Monday, August 18, 2014

Look Ma, No Disc: Digital Streaming Is More Than Just Convenient

In the beginning there was the videocassette and the consumer said it was good — now you could watch a Hollywood movie at home at your leisure. This was followed by the optical disc, first the DVD with resolution better than the analogue TV, and then the Blu-ray disc for high-resolution viewing on a high-resolution HDTV. The next, and perhaps last stage in this evolution of ownership of viewing is streaming. Streaming is like magic because it’s there when you need it, and not there when you don’t. It has no physical presence. Is that good? You bet it is!

So let’s look at the reasons why streaming content is superior to having to own a physical disc.


“Where’s the disc” is a game few want to play when it is time to watch something. Nor is there any joy in opening a DVD box to find it holding the wrong disc or, worse yet, empty. Streaming content is kept for you on the “Cloud” — a fancy way of saying it’s on a server that is being maintained and cared for by another (such as a movie studio or streaming content provider). When you want to watch your content, the server provides it to the viewing device (be that a TV or a mobile device like a tablet or a laptop, etc.). The server is responsible for knowing that the content belongs to you, for getting it to the device and for playing it. All of these responsibilities have been taken out of your hands.


A disc needs to be kept in a safe place away from prying hands (i.e., kids) or chewing teeth (i.e., pets). You go to get the disc but your significant other has put it somewhere that you don’t know where — and he/she isn’t around. Sure it would be great if you could beep your keys to find it like your car, but nobody’s thought of doing that yet. So you look and if you’re lucky, you find it. If luck isn’t with you, you get to go back to doing the accounting for the month’s bills. But if the content is being streamed, it’s being held for you where you can always access it. On the “Cloud.” And it doesn’t matter if you are at home or in a hotel or wherever. It’s your content and it’s being kept for you to watch when you want to.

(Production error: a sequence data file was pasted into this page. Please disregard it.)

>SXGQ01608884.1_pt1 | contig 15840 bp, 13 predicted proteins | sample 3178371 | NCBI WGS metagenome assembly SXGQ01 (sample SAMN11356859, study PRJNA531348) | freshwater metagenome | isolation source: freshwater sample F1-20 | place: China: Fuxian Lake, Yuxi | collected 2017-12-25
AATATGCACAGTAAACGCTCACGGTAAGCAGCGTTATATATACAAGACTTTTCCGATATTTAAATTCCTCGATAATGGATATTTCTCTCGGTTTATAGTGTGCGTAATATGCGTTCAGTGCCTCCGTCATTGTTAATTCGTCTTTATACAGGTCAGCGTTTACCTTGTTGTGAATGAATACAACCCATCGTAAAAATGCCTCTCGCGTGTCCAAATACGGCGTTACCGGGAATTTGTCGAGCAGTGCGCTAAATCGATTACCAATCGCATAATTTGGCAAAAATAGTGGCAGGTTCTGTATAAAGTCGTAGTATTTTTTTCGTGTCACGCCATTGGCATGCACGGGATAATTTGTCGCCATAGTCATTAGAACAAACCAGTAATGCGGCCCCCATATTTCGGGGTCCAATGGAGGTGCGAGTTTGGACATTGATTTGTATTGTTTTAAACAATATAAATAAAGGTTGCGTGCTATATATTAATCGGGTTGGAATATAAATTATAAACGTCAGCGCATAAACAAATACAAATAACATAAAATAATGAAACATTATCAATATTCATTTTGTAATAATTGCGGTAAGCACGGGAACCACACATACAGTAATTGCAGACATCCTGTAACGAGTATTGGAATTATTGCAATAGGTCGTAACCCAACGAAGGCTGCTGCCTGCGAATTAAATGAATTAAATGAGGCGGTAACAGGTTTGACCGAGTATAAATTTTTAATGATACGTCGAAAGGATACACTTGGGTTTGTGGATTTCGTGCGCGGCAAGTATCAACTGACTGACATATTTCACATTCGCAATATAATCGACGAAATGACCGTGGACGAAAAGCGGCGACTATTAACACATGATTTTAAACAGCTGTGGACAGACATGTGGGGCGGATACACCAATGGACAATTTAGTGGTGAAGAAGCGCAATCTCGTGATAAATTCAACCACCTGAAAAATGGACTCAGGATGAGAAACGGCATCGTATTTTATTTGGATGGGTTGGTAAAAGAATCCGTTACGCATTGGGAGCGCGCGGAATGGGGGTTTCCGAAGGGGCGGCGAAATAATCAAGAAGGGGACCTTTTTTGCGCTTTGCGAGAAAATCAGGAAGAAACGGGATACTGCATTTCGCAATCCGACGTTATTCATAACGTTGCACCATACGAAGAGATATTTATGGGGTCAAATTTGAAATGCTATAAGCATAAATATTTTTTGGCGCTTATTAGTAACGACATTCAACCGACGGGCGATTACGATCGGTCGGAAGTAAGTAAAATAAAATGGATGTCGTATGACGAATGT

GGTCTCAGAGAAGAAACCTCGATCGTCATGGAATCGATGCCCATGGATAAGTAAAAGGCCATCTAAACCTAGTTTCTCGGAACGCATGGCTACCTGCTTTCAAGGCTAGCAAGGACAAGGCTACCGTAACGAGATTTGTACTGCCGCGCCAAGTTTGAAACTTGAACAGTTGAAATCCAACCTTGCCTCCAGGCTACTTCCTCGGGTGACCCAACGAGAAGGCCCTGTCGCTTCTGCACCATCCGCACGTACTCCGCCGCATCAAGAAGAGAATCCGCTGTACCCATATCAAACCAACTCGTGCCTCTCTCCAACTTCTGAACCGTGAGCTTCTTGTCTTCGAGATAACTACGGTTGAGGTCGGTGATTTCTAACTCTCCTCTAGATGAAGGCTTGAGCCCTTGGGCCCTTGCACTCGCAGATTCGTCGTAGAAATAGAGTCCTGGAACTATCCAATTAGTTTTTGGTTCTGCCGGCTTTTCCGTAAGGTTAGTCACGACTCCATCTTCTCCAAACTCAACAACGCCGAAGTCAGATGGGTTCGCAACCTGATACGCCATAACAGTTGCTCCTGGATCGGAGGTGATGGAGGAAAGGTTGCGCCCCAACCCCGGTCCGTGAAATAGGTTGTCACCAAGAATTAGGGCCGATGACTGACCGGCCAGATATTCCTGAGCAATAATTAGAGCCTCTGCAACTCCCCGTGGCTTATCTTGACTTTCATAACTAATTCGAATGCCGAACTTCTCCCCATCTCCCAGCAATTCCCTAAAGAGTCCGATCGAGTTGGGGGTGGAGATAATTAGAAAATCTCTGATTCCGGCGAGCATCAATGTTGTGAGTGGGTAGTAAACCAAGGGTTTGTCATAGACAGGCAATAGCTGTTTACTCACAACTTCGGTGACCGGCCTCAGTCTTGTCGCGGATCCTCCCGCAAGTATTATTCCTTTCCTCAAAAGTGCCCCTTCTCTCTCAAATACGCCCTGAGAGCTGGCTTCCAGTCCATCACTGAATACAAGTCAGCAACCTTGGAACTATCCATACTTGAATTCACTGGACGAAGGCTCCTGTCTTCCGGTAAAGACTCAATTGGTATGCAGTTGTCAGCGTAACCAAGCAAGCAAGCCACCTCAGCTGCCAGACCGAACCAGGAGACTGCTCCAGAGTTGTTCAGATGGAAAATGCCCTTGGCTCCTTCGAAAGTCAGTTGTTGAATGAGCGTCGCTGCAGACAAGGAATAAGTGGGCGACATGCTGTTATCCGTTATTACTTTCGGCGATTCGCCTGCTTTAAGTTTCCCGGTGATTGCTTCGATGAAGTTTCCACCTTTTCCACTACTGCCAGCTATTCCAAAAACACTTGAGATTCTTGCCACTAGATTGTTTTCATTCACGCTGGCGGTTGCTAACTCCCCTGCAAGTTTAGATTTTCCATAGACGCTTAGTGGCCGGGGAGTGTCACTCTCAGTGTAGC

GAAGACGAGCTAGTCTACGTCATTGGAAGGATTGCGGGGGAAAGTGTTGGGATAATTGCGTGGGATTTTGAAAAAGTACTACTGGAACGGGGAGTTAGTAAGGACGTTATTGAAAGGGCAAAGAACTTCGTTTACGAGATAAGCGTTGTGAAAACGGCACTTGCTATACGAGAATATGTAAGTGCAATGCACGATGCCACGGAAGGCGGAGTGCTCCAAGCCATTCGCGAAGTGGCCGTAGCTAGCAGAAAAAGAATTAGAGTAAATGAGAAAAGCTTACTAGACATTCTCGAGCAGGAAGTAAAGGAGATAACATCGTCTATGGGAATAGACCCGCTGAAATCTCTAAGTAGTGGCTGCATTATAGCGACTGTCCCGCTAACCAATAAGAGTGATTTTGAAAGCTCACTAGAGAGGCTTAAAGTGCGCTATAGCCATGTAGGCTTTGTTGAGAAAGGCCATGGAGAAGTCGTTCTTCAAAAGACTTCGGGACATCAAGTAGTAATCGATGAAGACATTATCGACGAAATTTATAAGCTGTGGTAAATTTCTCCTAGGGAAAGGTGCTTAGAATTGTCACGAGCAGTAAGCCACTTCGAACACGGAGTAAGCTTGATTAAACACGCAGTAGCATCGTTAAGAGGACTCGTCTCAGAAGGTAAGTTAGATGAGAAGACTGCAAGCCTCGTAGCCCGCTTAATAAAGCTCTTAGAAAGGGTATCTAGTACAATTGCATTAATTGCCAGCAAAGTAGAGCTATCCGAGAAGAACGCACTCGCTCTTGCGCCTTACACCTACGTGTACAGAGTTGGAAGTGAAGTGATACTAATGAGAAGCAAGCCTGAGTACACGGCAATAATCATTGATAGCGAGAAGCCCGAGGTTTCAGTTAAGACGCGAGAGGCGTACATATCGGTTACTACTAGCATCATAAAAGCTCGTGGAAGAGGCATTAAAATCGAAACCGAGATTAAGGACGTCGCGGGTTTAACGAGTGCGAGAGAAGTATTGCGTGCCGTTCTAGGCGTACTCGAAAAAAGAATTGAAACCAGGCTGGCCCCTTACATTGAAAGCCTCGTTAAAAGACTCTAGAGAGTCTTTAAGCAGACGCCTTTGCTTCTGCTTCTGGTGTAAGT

And for those ask why they should still get a Blu-ray player when they can stream content — the response is “Yes” because not every bit of content has been digitized and put online yet. Plus it’s a lot easier to take a Blu-ray player to somewhere else — for example, when visiting the in-laws or at a friend’s house, because this will make streaming your content easier to do once connected to the home network (especially since most BD players now feature wireless WiFi connectivity).

Screen Resolution

This is the only area where user sensibility must come into play — because the resolution of the video being seen on the TV isn’t guaranteed for streaming like it is on a disc. What must be considered are variables that affect the “speed” of the Internet connection sending the movie or TV show to the TV. The viewer will need to consider whether the server is being requested by many, many people looking to view the same content, for example. The home network must be allowed to concentrate its efforts on receiving the most stable and highest resolution signal possible: others using the home network (smartphones, laptops, tablets, etc.) need to desist for the duration of time in which the content will be viewed. This will make sure that the streaming (also being buffered by the TV) can be of the highest resolution possible.

Streaming is attractive because it’s convenient. Having a HDTV or a 4K Ultra HD TV to take care of the streaming means using the latest technology to ensure a quality image. A quality image that is going INTO the TV as well as being displayed ON the TV.